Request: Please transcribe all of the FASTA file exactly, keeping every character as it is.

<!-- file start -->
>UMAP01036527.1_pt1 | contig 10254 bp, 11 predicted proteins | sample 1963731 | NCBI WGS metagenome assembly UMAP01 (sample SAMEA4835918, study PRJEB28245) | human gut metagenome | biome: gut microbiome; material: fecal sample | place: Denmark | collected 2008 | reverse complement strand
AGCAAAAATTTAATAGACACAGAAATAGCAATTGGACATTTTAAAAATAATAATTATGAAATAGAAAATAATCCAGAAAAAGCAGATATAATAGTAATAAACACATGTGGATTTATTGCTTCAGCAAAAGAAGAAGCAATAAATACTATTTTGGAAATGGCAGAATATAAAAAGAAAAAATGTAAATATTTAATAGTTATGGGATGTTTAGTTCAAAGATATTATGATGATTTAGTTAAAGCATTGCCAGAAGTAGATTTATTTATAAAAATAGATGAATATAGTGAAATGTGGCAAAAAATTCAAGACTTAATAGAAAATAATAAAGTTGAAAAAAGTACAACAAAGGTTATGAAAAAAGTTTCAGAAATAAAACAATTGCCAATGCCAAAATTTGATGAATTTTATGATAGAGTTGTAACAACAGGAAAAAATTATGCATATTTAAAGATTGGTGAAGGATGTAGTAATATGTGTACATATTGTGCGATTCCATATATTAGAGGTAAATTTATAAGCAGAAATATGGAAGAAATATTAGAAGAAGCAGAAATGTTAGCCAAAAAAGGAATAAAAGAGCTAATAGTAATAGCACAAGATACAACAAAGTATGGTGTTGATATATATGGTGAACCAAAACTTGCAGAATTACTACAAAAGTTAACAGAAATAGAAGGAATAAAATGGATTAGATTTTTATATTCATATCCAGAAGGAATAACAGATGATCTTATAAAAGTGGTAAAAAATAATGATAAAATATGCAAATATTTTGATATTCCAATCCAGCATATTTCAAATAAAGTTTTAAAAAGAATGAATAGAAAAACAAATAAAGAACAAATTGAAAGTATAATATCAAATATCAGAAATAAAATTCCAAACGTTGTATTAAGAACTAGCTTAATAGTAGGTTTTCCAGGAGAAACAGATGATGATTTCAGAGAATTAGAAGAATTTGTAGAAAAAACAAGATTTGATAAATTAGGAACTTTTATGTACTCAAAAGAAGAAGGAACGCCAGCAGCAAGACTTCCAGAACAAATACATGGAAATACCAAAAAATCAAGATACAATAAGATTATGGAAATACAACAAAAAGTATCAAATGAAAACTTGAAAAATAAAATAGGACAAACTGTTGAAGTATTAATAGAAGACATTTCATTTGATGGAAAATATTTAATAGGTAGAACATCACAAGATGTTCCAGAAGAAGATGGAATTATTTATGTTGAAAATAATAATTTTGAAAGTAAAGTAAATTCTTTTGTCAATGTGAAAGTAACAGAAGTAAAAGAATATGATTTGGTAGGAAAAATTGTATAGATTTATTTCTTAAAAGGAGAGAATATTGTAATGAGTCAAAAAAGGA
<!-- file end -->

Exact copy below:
>UMAP01036527.1_pt1 | contig 10254 bp, 11 predicted proteins | sample 1963731 | NCBI WGS metagenome assembly UMAP01 (sample SAMEA4835918, study PRJEB28245) | human gut metagenome | biome: gut microbiome; material: fecal sample | place: Denmark | collected 2008 | reverse complement strand
AGCAAAAATTTAATAGACACAGAAATAGCAATTGGACATTTTAAAAATAATAATTATGAAATAGAAAATAATCCAGAAAAAGCAGATATAATAGTAATAAACACATGTGGATTTATTGCTTCAGCAAAAGAAGAAGCAATAAATACTATTTTGGAAATGGCAGAATATAAAAAGAAAAAATGTAAATATTTAATAGTTATGGGATGTTTAGTTCAAAGATATTATGATGATTTAGTTAAAGCATTGCCAGAAGTAGATTTATTTATAAAAATAGATGAATATAGTGAAATGTGGCAAAAAATTCAAGACTTAATAGAAAATAATAAAGTTGAAAAAAGTACAACAAAGGTTATGAAAAAAGTTTCAGAAATAAAACAATTGCCAATGCCAAAATTTGATGAATTTTATGATAGAGTTGTAACAACAGGAAAAAATTATGCATATTTAAAGATTGGTGAAGGATGTAGTAATATGTGTACATATTGTGCGATTCCATATATTAGAGGTAAATTTATAAGCAGAAATATGGAAGAAATATTAGAAGAAGCAGAAATGTTAGCCAAAAAAGGAATAAAAGAGCTAATAGTAATAGCACAAGATACAACAAAGTATGGTGTTGATATATATGGTGAACCAAAACTTGCAGAATTACTACAAAAGTTAACAGAAATAGAAGGAATAAAATGGATTAGATTTTTATATTCATATCCAGAAGGAATAACAGATGATCTTATAAAAGTGGTAAAAAATAATGATAAAATATGCAAATATTTTGATATTCCAATCCAGCATATTTCAAATAAAGTTTTAAAAAGAATGAATAGAAAAACAAATAAAGAACAAATTGAAAGTATAATATCAAATATCAGAAATAAAATTCCAAACGTTGTATTAAGAACTAGCTTAATAGTAGGTTTTCCAGGAGAAACAGATGATGATTTCAGAGAATTAGAAGAATTTGTAGAAAAAACAAGATTTGATAAATTAGGAACTTTTATGTACTCAAAAGAAGAAGGAACGCCAGCAGCAAGACTTCCAGAACAAATACATGGAAATACCAAAAAATCAAGATACAATAAGATTATGGAAATACAACAAAAAGTATCAAATGAAAACTTGAAAAATAAAATAGGACAAACTGTTGAAGTATTAATAGAAGACATTTCATTTGATGGAAAATATTTAATAGGTAGAACATCACAAGATGTTCCAGAAGAAGATGGAATTATTTATGTTGAAAATAATAATTTTGAAAGTAAAGTAAATTCTTTTGTCAATGTGAAAGTAACAGAAGTAAAAGAATATGATTTGGTAGGAAAAATTGTATAGATTTATTTCTTAAAAGGAGAGAATATTGTAATGAGTCAAAAAAGGA